“‘Love the Lord your God with all your heart and with all your soul and with all your strength and with all your mind’; and ‘Love your neighbour as yourself.'” (Luke 10:27 NIV)
Loving yourself is a divine law! It is in the great commandment in Scripture. Yet for many of us, a love of self has become synonymous with ungodly selfish pursuits. In Scripture, there are far more references to godly self-love than to ungodly self-love. Loving yourself is important to God. The following personal story can help us understand the difference between true and false self-love:
As I was exiting the auditorium after a concert, I noticed a small pile of scattered items. This was obviously a grab-pile, free for the taking. So I set down my purse, and went to rummage through the pile. I picked up some necklaces and scarves, and placed them near my purse. Then I gathered up a few more things… and more… and more. The display of items seemed to grow larger and larger as I gathered. It spread so wide that it soon looked more like a gigantic yard sale. As I was furiously gathering up my stock, thoughts came to my mind, like, I really don’t need this; I already have that; that’s not really so pretty. I also had a faint sense of others nearby, also hoarding things. Yet I could not dislodge myself from my own mission long enough to look at them. Finally, when I felt amply supplied, I went to retrieve my purse. But I could not find it. I looked and looked through the mountain of stuff I had gathered — until it was finally clear that it was gone. Horrors!
Then I awoke. This dream was an answer to my prayer for guidance on this topic of self-love. It serves as an ideal visual aid.
In this dream, the evidence of self-indulgent love is obvious. You see the addictive drive, insatiable craving, lack of self-control, preoccupation, and inability to notice others or even care about them. It is narcissistic self-absorption. It is not true self-love. We could even call it self-hatred, because it harms the self in the end.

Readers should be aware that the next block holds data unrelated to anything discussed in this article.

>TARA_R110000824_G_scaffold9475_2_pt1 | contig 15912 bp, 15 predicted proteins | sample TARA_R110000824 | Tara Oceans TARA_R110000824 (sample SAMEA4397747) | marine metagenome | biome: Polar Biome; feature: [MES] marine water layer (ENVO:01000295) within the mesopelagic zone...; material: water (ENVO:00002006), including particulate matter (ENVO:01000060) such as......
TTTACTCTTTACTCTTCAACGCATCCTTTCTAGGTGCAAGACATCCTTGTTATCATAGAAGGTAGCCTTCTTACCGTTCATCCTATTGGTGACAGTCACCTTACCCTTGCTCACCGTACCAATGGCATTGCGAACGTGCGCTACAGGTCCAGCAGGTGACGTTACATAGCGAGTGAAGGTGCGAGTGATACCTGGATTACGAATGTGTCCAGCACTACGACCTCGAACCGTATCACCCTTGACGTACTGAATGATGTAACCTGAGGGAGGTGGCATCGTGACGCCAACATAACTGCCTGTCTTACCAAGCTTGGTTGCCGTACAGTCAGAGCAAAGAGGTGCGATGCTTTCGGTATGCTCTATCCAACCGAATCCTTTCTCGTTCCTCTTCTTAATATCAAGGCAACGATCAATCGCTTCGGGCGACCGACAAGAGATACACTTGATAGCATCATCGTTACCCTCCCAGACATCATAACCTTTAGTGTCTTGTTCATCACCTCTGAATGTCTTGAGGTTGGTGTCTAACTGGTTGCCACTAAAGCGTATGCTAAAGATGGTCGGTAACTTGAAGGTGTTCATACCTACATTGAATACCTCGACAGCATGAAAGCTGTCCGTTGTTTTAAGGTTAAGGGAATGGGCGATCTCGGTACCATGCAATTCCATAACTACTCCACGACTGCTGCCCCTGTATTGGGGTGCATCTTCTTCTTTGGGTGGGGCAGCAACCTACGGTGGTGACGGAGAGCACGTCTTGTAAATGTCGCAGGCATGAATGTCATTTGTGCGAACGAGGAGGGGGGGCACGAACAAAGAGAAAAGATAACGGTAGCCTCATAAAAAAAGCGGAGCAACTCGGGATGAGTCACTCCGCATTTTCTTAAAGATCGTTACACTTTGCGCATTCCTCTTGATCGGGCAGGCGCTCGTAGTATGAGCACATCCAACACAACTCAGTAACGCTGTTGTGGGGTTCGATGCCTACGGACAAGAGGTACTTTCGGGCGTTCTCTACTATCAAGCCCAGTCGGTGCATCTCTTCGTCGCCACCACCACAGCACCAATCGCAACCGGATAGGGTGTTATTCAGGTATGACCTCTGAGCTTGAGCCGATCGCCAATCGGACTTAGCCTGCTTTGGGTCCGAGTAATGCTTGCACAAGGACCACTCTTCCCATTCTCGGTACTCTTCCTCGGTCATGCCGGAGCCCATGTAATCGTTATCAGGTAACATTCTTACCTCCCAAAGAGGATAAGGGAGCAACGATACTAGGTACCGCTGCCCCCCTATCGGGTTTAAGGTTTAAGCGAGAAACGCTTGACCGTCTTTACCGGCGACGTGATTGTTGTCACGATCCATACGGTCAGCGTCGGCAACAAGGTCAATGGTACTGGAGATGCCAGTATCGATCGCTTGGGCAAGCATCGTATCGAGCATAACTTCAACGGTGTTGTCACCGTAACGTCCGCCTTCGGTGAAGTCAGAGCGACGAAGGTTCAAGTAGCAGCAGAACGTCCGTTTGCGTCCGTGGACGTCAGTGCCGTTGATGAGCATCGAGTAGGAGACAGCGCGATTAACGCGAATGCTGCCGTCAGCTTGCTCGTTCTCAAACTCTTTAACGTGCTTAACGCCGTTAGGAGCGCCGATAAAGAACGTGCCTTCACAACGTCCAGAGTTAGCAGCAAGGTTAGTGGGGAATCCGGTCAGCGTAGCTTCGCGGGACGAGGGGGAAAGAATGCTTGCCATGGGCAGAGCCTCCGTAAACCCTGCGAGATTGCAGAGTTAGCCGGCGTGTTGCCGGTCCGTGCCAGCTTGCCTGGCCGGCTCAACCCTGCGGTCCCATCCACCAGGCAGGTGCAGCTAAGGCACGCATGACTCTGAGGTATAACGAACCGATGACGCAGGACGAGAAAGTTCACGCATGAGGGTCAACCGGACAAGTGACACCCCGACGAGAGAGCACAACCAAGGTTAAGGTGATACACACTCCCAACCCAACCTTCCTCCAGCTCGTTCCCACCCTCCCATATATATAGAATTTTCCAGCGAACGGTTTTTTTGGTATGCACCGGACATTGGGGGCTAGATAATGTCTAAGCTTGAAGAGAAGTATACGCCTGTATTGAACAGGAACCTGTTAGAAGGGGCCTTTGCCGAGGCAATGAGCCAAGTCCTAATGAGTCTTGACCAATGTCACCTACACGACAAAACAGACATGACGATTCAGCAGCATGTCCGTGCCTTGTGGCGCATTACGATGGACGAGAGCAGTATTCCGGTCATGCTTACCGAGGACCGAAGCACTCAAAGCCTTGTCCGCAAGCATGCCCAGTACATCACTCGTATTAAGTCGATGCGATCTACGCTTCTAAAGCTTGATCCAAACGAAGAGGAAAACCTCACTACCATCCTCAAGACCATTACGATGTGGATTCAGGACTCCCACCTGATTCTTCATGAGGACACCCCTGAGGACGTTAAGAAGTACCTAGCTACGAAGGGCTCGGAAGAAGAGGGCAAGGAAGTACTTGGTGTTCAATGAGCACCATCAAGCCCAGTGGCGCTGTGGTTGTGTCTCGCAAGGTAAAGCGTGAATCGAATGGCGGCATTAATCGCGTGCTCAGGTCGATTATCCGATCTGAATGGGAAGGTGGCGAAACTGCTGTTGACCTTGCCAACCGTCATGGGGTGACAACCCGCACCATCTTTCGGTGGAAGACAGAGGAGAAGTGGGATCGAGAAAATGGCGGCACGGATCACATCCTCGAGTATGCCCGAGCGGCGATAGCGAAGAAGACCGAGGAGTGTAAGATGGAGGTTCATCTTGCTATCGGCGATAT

Did you notice what was lost in this dream? It was my purse — most significantly the items in it: proofs of identification and so forth. I lost everything that was important, as far as my temporal identity is concerned. I had essentially abandoned my identity, my place in the world, and my means of fulfilling my life’s responsibilities. You could say: I despised it and sold it all for a “bowl of stew”.
You know where this is going … We recall Esau, who despised his birthright, which in essence was his God-given place as family patriarch, his inheritance, and God’s promises for himself and his descendents. He despised his very identity and abandoned it all. In essence, he hated himself and rejected God’s love. Esau defied the greatest commandment: He failed to love himself.
We could apply it like this: Loving yourself is to gratefully accept your “birthright” in Christ and to enjoy the many privileges in this relationship. It is to honour your God-given destiny. We trust God for all our needs. He is our provision, protection, meaning, and purpose. In this way, we let God love us — fully and unreservedly.
Prayer: Lord, help each of us to keep rooted in Your unsurpassable love, so that we may love self truthfully. Help us form habits that reflect Your love to those around us — that is, our neighbours. Amen.
Reprinted from the PresbyCan Daily Devotional with the author’s permission